Over the past few days, I — along with many of my library colleagues — have received several email messages about a boycott of Elsevier by academics who in the past may have reviewed for, edited, or published in Elsevier journals and are now pledging not to do so again. An article in the Chronicle of Higher Education characterizes the boycott as “gather(ing) steam” and refers readers to a website put together by the boycott’s organizers. That site lays out the following three-part indictment of Elsevier:
- They charge exorbitantly high prices for their journals.
- They sell journals in very large “bundles,” so libraries must buy a large set with many unwanted journals, or none at all. Elsevier thus makes huge profits.
- They support measures such as SOPA, PIPA and the Research Works Act, that aim to restrict the free exchange of information.
As of this writing, 2,820 people had indicated their support for the boycott by signing up at the website, in most cases signaling their intention neither to contribute content nor to provide reviewing or other editorial services for Elsevier journals.
A couple of thoughts occurred to me upon learning about this. The first was along the lines of, “Well, at least this has the potential to get Elsevier’s attention.” Unlike subscribers, authors actually have monopoly control over something that Elsevier wants. If a library or individual chooses not to buy an Elsevier product, Elsevier can always look for subscribers elsewhere, and the money will be equally valuable no matter where it comes from. The same is not true of a research article; just as the journal publisher has monopoly control over an article to which it has secured the copyright, so the author of an article has monopoly control over that article until he assigns it to a publisher.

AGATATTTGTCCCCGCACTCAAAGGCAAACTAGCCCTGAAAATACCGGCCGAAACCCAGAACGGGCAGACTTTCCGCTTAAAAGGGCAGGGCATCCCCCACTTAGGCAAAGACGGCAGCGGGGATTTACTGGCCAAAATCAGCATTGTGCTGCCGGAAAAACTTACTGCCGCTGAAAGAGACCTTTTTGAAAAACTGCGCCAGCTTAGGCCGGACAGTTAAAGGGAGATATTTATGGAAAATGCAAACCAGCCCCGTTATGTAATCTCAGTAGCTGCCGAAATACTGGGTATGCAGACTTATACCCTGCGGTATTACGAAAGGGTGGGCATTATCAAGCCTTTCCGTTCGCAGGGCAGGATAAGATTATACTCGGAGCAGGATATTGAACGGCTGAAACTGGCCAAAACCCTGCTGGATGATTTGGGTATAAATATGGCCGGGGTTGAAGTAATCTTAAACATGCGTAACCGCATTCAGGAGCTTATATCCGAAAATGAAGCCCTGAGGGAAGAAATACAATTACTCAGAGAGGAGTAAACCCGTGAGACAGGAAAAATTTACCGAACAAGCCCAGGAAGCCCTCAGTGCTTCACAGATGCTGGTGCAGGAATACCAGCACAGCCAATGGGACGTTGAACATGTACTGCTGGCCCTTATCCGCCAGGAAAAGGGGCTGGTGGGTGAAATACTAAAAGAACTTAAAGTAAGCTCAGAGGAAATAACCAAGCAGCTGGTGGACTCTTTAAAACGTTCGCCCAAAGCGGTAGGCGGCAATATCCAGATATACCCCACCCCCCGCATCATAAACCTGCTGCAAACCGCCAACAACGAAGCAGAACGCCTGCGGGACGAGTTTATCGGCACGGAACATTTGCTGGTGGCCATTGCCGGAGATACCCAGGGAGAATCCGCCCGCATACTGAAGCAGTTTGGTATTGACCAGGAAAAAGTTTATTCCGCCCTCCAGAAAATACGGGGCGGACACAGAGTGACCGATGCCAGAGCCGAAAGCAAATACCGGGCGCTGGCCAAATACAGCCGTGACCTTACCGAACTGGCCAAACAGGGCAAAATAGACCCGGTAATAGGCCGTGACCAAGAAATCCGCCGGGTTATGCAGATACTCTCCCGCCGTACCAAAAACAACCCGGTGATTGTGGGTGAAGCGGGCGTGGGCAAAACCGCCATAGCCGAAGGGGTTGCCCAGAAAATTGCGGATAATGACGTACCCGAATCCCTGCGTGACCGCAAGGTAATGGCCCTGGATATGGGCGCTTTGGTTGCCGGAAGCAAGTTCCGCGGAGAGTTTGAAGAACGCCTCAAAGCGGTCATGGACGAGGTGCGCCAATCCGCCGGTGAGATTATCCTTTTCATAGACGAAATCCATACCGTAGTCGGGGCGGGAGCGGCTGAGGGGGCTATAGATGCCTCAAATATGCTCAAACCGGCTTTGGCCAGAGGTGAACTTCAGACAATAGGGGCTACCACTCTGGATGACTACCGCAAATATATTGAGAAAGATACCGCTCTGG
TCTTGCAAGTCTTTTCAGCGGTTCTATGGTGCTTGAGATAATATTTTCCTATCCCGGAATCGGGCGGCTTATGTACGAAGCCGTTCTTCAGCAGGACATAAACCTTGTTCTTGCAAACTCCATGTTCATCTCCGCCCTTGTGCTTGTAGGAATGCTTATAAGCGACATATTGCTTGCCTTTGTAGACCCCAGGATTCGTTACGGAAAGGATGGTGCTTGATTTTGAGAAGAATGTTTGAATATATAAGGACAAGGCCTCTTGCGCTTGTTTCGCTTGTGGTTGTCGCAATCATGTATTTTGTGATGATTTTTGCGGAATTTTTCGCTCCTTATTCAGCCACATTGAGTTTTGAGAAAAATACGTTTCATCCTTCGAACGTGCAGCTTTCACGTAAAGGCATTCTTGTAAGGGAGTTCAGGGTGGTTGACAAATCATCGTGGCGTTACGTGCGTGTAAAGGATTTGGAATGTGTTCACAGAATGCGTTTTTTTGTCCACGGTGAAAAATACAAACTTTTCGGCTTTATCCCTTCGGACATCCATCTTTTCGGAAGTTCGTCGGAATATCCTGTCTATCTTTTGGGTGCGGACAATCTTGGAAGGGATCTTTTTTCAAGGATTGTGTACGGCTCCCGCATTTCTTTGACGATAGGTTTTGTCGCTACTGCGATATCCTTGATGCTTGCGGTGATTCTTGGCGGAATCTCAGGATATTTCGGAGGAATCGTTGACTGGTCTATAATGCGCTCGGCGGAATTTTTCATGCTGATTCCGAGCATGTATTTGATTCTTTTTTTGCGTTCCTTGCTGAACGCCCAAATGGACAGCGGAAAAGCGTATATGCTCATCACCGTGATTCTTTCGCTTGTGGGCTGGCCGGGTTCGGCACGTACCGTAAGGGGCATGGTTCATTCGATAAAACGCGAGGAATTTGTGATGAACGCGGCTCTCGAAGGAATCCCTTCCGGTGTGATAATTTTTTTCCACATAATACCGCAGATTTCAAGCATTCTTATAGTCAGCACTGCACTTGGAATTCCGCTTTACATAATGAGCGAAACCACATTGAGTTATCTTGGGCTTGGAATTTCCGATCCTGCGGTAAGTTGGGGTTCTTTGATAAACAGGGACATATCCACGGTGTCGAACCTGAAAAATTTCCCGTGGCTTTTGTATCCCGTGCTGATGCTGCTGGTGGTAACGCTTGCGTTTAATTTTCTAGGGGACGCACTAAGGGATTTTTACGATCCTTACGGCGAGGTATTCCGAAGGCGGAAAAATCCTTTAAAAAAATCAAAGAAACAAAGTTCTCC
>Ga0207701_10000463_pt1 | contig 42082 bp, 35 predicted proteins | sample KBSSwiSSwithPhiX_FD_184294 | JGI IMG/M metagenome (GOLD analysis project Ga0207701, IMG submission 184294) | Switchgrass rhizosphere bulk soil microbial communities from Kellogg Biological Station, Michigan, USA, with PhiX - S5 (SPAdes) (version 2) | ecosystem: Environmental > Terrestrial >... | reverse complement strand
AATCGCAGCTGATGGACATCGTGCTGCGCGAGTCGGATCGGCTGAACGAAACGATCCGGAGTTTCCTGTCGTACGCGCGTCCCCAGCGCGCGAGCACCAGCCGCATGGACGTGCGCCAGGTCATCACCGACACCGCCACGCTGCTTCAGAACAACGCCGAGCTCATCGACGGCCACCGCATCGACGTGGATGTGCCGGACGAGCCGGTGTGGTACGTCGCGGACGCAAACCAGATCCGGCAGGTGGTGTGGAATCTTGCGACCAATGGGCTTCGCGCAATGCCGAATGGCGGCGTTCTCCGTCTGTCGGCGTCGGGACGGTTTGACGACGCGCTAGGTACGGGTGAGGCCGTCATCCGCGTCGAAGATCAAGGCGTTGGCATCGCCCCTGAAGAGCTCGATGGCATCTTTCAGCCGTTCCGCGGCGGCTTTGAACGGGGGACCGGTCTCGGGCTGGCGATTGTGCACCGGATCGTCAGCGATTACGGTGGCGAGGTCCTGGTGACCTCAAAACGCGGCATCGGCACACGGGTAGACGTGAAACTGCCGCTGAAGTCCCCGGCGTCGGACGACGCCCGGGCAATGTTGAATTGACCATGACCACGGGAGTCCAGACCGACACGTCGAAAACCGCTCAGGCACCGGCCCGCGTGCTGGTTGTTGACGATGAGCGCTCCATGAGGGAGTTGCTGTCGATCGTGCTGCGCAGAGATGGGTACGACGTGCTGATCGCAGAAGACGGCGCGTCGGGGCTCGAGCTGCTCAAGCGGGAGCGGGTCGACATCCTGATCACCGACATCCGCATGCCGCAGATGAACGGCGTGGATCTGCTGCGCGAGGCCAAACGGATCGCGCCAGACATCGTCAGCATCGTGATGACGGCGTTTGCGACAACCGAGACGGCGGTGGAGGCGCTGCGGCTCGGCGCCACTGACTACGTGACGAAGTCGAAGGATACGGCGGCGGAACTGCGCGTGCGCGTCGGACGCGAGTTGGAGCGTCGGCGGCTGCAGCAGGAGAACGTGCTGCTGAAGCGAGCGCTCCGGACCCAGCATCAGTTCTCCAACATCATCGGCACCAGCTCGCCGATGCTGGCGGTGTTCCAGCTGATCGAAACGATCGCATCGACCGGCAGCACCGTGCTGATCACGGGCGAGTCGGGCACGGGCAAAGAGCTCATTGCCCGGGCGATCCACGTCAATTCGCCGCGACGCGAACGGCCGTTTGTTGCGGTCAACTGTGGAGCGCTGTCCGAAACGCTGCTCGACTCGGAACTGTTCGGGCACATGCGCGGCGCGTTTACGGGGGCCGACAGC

My second thought, however, was, “Wait a minute. Why is Elsevier the specific target of this boycott?” Let’s look again at the three articles of indictment:
- They charge high prices. Well, okay — but so do quite a few other journal publishers, especially in the hard sciences. Not all of them are for-profit publishers, either.
- They require libraries to buy journals in bundles, thus forcing them to buy unwanted content in order to get wanted content. This is simply not true. While the Elsevier name is popularly associated with the Big Deal concept and its (ridiculously branded) “Freedom Collection” is one of the largest and most well-known of the Big Deal packages, it is not true that Elsevier requires libraries to purchase the Big Deal in order to get access to any particular journal. All Elsevier journals are available as individual subscriptions. If there is “coercion” involved, it comes in the form of the extremely low unit cost of individual titles under the Big Deal, which may cause librarians to feel compelled to join up — but the boycotters are accusing Elsevier of something different. The boycott document accuses Elsevier of actually requiring the purchase of bundles in order to get access to particular journals. That accusation is false.
- Elsevier supports measures such as SOPA, PIPA and the Research Works Act. Fair enough; like the first accusation, this one is true. But again, why is Elsevier being targeted specifically? According to this website, SOPA and PIPA were formally supported by over 350 companies, including such notable publishers as John Wiley & Sons, Macmillan, HarperCollins, and Cengage Learning (formerly known as Thomson Learning). Why are they not being boycotted as well?
My guess is that Elsevier is being targeted because of its prominence, and because for those on the demand side of the scholarly communication chain, the word “Elsevier” has become shorthand for “big science publishers we love to hate.” More disturbing, though, is the fact that it’s not at all clear what Elsevier must do to get out from under the boycott. Lower its prices? (If so, by how much?) Publicly state its opposition to SOPA and PIPA and RWA? Affirm the availability of individual subscriptions to its journals? If it does these things, will the boycott be called off?
Don’t get me wrong — I’m not defending Elsevier or any of its strategies. I completely understand and often agree with those who object to one or another of the company’s business practices. And if you object to the behavior of any publisher, then refusing to provide content or services to its journals is an absolutely legitimate means of protest. But if you’re going to organize a mass boycott of one publisher and not of others, shouldn’t it be in response to offenses that are both real (unlike accusation no. 2, above) and at least somewhat unique to that publisher (unlike accusations nos. 1 and 3)?